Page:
Re: Invariants evaluating to undefined



Re: Invariants evaluating to undefined

From: Thomas Baar ^lt;thomas.baar@epfl.ch>
Date: Fri 10 Mar 2006 - 12:58:29 GMT
Message-ID: <441177F5.90902@epfl.ch>
Hi Jordi,

your understanding of OCL is correct.

>Dear all,
>
>I have some questions regarding the behavior of invariants when its
>body evaluates to an undefined result. According to the OCL standard
>“A system state is called valid with respect to an invariant if the
>invariant evaluates to true. Invariants with undefined result
>invalidate a system state”. 
>
>Surprisingly (at least for me) this is not the common approach taken
>in the database field, where a system state is valid with respect to
>an invariant when the invariant does not evaluate to false (i.e. it
>may evaluate to true or undefined). Is there any particular reason
>to consider that states evaluating an invariant to undefined are not
>valid? Can you point me some work on this topic?
>  
>
At this puml list we had already quite few discussions on undefined but
didn't come to an general conclusion (at least that was my perception).

Evaluating an expression to undefined can have different kind of sources
and it would be worthwhile, to distinguish between these kinds more 
carefully
in the OCL. One possibility is that the evaluation of expressions with
pre-defined main functor fails, e.g. incomePerPerson = bugdet / 
self.person->size()
If there are no persons linked to self, then the right-hand side of the
equation would be a division by zero. It might be a matter of taste but
OCL refuses this equation to be a valid invariant as long as the size
of linked persons is 0. I support this viewpoint since it helps to detect
some unclear issues of the OCL specification and urges the specification
author to be more precise here. The unclear issue could be resolved easily
by applying the same technique as in your example:
self.person->notEmpty() implies incomePerPerson = bugdet /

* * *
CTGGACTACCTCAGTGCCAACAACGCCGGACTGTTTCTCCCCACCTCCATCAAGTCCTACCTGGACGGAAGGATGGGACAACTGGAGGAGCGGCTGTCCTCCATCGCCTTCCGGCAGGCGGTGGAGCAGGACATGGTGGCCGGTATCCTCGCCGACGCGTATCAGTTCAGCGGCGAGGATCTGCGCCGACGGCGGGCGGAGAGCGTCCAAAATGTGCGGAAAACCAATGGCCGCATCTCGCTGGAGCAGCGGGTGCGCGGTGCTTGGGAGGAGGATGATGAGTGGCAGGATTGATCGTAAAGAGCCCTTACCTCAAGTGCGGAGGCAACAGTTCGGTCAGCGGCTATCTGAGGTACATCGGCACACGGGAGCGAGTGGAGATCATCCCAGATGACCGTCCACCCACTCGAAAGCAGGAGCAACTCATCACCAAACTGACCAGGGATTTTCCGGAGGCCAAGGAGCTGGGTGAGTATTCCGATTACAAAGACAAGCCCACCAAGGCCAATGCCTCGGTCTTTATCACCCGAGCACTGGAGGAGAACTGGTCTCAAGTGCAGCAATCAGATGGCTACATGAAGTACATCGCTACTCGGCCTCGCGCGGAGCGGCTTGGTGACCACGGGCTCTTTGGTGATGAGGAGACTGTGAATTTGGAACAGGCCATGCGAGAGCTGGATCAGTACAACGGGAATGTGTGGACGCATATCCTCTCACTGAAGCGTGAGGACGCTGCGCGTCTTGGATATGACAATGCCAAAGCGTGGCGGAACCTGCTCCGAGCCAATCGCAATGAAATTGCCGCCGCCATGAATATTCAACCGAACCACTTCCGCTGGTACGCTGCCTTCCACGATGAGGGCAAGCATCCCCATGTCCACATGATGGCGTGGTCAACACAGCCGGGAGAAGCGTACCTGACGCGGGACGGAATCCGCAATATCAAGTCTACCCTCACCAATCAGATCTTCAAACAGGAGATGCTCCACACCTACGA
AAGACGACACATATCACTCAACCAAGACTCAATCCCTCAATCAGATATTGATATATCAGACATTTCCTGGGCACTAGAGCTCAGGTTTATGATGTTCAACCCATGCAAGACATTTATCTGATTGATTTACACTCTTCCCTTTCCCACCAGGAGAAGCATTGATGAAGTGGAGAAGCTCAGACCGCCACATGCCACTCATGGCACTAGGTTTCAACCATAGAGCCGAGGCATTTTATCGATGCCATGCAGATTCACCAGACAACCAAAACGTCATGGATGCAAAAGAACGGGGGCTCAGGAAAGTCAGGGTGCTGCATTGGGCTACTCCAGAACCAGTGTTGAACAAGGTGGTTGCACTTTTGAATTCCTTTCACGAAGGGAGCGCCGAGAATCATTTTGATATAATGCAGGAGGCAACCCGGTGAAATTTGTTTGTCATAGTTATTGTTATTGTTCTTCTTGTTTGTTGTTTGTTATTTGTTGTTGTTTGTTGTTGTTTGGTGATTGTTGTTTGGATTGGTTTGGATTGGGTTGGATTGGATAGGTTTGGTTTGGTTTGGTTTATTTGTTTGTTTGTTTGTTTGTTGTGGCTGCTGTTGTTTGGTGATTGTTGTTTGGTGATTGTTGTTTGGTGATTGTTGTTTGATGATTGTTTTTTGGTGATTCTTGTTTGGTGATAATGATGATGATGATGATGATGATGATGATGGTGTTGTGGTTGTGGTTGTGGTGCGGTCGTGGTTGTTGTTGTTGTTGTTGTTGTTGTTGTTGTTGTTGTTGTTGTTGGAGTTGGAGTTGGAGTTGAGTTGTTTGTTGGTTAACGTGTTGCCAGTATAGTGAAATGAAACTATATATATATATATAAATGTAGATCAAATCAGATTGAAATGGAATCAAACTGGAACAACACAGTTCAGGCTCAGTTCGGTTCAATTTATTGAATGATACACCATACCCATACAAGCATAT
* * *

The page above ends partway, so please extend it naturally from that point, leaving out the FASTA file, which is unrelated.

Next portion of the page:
self.person->size()

>Moreover, I have some doubts about when an ocl expression evaluates
>to undefined. Assume that we have two classes (Department and
>Person) related with the association Manages (departments can be
>managed by 0..1 Person). Then an invariant stating that the salary
>of the manager must be lower than the maxSalary defined in the
>department could not be written this way:
>  
>  context Department inv: self.maxSalaryDept > self.person.salary 
>
>since then, system states having departments without managers would
>evaluate the invariant to undefined (am I right?), and thus, they
>would be considered invalid (although the cardinality of the Manages
>association admits departments without managers)
>  
>
In your example, the undefinedness results from a navigation over a
non-existing link. Again, OCL's opinion is that at 'run-time' all 
navigations
that are used in the OCL constraint must be possible. If not, we run
into a 'problematic situation' and this is better resolved by the 
specification author.

>We should change the invariant to the more verbose one:
>
>   context Department inv: self.person->notEmpty() implies    
>                           self.maxSalaryDept > self.person.salary 
>
>Curiously, when changing the cardinality to 0..* (a department can
>have several managers) I think the following invariant is already
>correct:
>
>context Department inv: 
>   self.person->forAll(salary < self.maxSalaryDept)
>
>we don’t need to check that self.person is not empty since I think
>the forAll iterator over an empty set returns true so deparments
>without managers do not invalidate now a system state (again, I may
>be wrong). To me, it seems a little strange to have to check or not
>the emptiness of the navigation depending on the maximum
>multiplicity of the association.
>  
>
The forAll is defined in OCL as in classic logic. It is nothing suspicious
to evaluate a forAll-expression always to true when applied on an
empty collection. For instance, would you call me a liar if I would say
that all my Daimlers are of color 'red'. I don't have a Daimler (not 
even a car),
so my claim that all my Daimlers are red is ok, isn't it?

Btw, your forAll-version of the invariant also works if you keep 0..1 as
the multiplicity of the association end.

Best regards,
Thomas


-- 
Dr. Thomas Baar
Software Engineering Laboratory
School of Computer and Communication Sciences EPFL
EPFL IC UP-LGL
INJ 337 (Bâtiment INJ)
Station 14
CH-1015 Lausanne, Switzerland
Tel +41 21 693 2580, Fax +41 21 693 5079
mailto:thomas.baar@epfl.ch   http://lgl.epfl.ch/members/baar/
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Received on Fri Mar 10 12:59:02 2006